Mamta's Kitchen

Turnip, Carrot and Cauliflower Pickle 1, Amma's

Shalgam, Gajar aur Gobhi ka Aachar 1

Kiran Devi Gupta


Note from Mamta; This recipe is from my late mother in-law. It is a seasonal pickle (winter in India), made popular by people from Punjab region of India. The proportion of the vegetables can be varied according to taste, as long as the total weight remains the same. I like turnips best in this pickle so I have turnips as the main vegetable. If your family does not like pickled carrots for example, you can increase cauliflower and omit carrots. Amount of salt, chilli and garam masala can be adjusted according to taste. This pickle will last for a year or longer, provided there is no water left over the vegetables before pickling them.


  • 1 kg. turnips

  • 1/2 kg cauliflower

  • 1/2 kg carrots

  • 2 tsp. black pepper-corns*

  • 1-2 pieces cinnamon or cassia sticks of 1 inch each*

  • 10-12 cloves*

  • 2 bay leaves*

  • 4 black cardamoms, peeled and skins discarded*

  • 40-50 gm. garlic, peeled

  • 40-50 gm. ginger, peeled

  • 15 gm. fresh mint leaves or 2 tbsp. dry mint leaves

  • 250-300 gm. jaggery, grated (dark brown sugar can be used, but jaggery is better)

  • 300 ml. or 1 1/4 cup mustard oil

  • 2-3 heaped tsp. (to taste) chilli powder

  • 80 ml. or 1/3 cup vinegar

  • 3-4 tbsp. salt, adjust to taste

  • 30-35 gm. or 2 heaped tbsp. mustard seeds or Rai, coarsely ground


  1. Prepare vegetables 24 hours before you want to make the pickle; peel, and slice turnips into 1 centimetre thick, bite size pieces. Peel and cut carrots into thick fingers or batons or discs. Cut cauliflower into bite size florets.

  2. Wash vegetables and leave to dry for a few hours on a towel, in hot sun. In cold countries like UK, leave in a warm room for at least 24 hours. A hot conservatory or a sunny window sill is also a good place for this. Spreading vegetables on a towel helps to absorb water. No water should remain, or the pickle will go mouldy very quickly.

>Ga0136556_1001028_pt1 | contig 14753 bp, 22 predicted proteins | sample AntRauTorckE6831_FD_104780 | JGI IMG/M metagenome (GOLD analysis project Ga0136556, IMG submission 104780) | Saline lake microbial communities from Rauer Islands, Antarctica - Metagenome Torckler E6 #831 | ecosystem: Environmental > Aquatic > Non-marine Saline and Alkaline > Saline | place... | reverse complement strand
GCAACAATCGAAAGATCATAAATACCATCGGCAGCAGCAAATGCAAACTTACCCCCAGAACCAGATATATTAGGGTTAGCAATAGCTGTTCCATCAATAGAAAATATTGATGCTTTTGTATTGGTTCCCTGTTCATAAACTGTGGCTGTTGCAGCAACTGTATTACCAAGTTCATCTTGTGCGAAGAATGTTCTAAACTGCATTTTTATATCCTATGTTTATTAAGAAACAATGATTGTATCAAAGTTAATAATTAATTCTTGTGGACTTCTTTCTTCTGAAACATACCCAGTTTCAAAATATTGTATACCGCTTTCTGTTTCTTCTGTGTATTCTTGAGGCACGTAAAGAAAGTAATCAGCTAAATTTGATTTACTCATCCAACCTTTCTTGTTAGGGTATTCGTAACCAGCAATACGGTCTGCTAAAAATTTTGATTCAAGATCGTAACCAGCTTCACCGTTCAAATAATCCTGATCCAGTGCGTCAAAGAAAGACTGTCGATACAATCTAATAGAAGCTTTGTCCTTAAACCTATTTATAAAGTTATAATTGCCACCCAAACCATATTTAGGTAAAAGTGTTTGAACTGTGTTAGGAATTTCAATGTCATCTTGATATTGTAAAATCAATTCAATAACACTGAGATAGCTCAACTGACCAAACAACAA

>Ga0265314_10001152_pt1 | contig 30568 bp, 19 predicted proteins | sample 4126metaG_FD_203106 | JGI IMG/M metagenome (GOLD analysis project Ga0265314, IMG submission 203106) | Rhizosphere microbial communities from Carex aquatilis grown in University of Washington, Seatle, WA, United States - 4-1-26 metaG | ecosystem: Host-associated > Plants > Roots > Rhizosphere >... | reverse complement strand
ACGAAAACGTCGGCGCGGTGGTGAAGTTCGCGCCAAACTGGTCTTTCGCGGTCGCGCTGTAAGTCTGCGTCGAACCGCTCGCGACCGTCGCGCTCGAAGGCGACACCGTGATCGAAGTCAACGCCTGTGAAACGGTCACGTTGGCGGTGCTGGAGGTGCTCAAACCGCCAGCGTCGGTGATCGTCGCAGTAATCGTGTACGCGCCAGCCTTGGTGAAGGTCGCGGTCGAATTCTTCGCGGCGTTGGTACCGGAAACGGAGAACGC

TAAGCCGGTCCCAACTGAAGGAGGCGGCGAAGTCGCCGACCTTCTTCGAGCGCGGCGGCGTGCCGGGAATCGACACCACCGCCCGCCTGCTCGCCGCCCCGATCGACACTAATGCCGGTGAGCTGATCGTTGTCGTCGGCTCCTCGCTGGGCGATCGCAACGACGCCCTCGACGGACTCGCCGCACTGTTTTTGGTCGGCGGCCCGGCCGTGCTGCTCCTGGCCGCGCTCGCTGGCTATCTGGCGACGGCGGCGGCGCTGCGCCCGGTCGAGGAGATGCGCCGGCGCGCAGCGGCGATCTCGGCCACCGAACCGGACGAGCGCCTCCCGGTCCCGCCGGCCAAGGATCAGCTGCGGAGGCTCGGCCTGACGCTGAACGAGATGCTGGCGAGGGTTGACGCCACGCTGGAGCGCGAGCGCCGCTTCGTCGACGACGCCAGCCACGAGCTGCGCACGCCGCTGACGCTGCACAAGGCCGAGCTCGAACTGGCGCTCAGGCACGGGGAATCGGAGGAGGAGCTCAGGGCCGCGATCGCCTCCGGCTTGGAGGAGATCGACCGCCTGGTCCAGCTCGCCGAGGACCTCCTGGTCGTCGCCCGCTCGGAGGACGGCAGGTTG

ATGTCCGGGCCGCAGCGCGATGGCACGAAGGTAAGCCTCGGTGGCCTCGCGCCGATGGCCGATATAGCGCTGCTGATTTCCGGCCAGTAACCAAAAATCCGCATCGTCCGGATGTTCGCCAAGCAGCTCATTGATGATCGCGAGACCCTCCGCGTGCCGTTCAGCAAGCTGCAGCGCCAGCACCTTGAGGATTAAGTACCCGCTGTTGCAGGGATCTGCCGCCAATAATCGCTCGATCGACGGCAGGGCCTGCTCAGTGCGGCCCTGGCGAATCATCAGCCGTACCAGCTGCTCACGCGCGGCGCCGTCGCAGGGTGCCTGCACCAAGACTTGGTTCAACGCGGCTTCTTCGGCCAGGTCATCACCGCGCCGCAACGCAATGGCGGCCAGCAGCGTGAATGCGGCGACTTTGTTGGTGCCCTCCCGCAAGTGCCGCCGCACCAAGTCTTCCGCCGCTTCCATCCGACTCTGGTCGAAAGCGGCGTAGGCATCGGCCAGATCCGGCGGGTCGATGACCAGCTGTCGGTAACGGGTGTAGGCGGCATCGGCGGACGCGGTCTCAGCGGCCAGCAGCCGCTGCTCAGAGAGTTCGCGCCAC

3. *Grind all whole spices marked*, together. This freshly ground Garam Masala always gives better flavour. However, it can be replaced with 2 tbsp. of Garam Masala powder. Keep aside.

  4. Grind ginger, garlic and mint leaves together in a chopper. Keep aside.

  5. Grate jaggery. Fresh jaggery is soft enough to crumble by hand. Keep aside. These days, you can buy ready ground jaggery from many Indian stores.

  6. Heat oil in a wok or karahi to smoking point, cool a little. Now fry garlic, ginger and mint paste on medium heat. If the oil is too hot, the mix will burn and turn bitter. Cook until bubbles die down, meaning all water has evaporated) and there is aroma of fried garlic and ginger. Turn heat off.

  7. Add all the ground spices, ground mustard seeds, salt and chilli powder. Stir-fry for 20 seconds to release the flavour of the spices.

  8. Add jaggery, vinegar and salt. Stir. Jaggery will dissolve quickly in the still hot oil/spice mix.

  9. Allow the mixture to cool.

  10. Place all vegetable in a large bowl and pour the spice mixture over them. Mix thoroughly. Believe me, it is easier to mix these, if you pour the mix over the vegetable, rather than adding vegetables to the mix.

  11. Cool completely and fill in sterilised jars. Cover jars with small pieces of cloth or kitchen paper, held in place with rubber bands.

  12. Leave jars in a sunny window sill or hot sun again. You will find that the vegetables settle down after a day or two, so you may need to transfer pickle from one jar to fill up the rest.

  13. Shake an turn the jar upside down (they must have a tight seal) every day, to ensure even maturing of vegetables. It will be ready to eat in approximately a week.

  14. Also see Pickle and Chutney Selection.


  • A pinch of sodium benzoate added to pickles, acts as preservative and helps to keep them for longer without getting spoiled.

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